Arona is a gorgeous rural town in the south of Tenerife away from the coast. It sits 600 metres above sea level at the foot of a mountain known as Meseta de La Escalona. It is the capital of the Arona municipality and is the centre of political and administrative power in this municipality.
Arona’s old town is small but well worth a visit, with a traditional atmosphere, cobbled streets, and architecture with great ethnographic value. There are great examples of traditional rural architecture, both public and stately. The highlights of the old town include the Church of San Antonio Abad, the council house and the El Calvario building, among others.
A bit of history
Europeans disembarked in the south of Tenerife around 1496, when what is now Arona existed as a small community of indigenous residents. But the story of modern Arona did not start until 1625, when Antón Domínguez “El Viejo” (The Old) and his son, the Castillian owners of these lands, built their residence where you can now find the Casas de Altavista, and also began the construction of the San Antonio Abad chapel. This chapel, which is now a Church, was the point around which the town centre of Arona was built. Until then, Arona had been under the jurisdiction of Vilaflor.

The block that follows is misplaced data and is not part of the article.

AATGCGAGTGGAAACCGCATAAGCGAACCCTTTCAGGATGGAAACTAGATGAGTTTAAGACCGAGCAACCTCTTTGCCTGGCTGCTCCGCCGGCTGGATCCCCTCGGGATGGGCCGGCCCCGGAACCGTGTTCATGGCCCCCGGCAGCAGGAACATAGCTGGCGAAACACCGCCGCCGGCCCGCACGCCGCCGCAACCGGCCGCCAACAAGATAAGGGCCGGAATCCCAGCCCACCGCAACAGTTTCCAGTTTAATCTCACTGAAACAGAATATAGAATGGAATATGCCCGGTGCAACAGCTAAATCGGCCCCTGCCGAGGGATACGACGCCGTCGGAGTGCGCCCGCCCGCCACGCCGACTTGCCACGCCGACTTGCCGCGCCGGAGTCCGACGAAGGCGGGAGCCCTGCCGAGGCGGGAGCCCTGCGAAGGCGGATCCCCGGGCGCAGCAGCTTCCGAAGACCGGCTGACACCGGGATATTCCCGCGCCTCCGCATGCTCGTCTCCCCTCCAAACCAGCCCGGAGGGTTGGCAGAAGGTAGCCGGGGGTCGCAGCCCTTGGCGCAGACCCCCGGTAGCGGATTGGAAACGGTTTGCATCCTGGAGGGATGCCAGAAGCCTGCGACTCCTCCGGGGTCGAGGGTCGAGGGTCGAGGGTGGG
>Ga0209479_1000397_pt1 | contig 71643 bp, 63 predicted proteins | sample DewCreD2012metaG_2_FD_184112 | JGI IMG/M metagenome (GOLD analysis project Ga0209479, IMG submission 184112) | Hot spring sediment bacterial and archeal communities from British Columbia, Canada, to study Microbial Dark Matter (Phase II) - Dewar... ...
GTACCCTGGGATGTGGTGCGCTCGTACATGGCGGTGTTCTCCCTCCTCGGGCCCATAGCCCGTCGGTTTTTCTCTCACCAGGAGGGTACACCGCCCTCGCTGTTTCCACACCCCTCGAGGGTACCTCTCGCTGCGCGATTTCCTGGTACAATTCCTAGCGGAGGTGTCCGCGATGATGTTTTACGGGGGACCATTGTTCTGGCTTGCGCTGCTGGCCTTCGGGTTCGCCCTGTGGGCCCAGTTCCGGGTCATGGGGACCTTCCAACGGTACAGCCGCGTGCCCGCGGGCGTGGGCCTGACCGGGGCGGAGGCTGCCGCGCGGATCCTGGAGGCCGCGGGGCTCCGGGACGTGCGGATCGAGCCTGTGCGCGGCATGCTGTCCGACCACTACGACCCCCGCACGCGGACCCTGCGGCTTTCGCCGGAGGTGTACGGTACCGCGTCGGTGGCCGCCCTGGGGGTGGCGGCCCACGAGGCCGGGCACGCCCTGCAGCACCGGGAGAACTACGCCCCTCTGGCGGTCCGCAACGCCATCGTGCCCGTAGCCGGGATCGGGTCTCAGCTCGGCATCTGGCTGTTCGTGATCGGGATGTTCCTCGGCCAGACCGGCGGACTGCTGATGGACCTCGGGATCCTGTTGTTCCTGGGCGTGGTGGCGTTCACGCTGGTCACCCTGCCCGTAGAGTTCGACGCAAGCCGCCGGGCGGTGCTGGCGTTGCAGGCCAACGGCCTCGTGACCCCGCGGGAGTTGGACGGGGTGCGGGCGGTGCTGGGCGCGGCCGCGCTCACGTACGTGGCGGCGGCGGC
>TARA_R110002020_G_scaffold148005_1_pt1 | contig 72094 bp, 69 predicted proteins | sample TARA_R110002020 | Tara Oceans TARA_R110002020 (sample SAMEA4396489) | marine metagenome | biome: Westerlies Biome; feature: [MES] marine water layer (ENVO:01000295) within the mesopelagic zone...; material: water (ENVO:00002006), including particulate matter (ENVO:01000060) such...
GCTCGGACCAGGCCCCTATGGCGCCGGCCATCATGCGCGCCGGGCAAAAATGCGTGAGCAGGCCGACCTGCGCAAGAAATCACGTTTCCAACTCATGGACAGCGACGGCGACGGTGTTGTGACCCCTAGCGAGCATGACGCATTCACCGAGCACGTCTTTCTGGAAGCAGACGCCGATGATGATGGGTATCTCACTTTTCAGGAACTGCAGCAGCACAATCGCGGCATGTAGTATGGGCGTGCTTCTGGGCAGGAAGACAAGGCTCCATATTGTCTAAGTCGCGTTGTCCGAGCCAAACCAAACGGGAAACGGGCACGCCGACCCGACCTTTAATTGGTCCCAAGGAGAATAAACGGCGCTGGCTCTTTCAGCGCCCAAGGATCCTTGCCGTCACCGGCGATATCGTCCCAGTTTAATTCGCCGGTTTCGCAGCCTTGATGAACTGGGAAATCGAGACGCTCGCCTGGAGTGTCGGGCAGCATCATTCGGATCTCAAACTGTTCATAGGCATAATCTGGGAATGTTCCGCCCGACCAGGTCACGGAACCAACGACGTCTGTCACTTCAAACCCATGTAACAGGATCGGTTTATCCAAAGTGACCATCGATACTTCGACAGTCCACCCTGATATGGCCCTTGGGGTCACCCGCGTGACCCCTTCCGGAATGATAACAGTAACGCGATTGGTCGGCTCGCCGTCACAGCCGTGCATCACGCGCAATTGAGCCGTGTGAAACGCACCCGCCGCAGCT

Places of Interest in Arona:
- Church of San Antonio Abad. Dates from the 18th Century and is built on the site of an old chapel which stood there for hundred years before it. The old town of Arona surrounds this religious centre.
- El Calvario. A Catholic architectural site which is used for the recreation of the evangelical texts of the Passion, Death, and Resurrection of Christ. Of great artistic and historical value.
- Council House. The location of the town’s council. Built in a neocanarian style.
- Los Lavaderos. Originate in the late 19th Century and are located in an area called “Caré”. This infrastructure was essential due to the lack and unhealthiness of the water in those times.
- Water tank. This tank was an essential element of life in the town due to the shortage of water in the south of the island. It is built from stone and was in use until 1955.
- Casa de los Baute. One of the best examples of traditional Canarian architecture in Arona. Dates from the 18th Century, however it has been renovated since.
- Casa La Bodega. Historical building used for agriculture. Inside, it had a winepress and cellars. It still has its original façade, but the building has been refurbished inside and is now used for other purposes.
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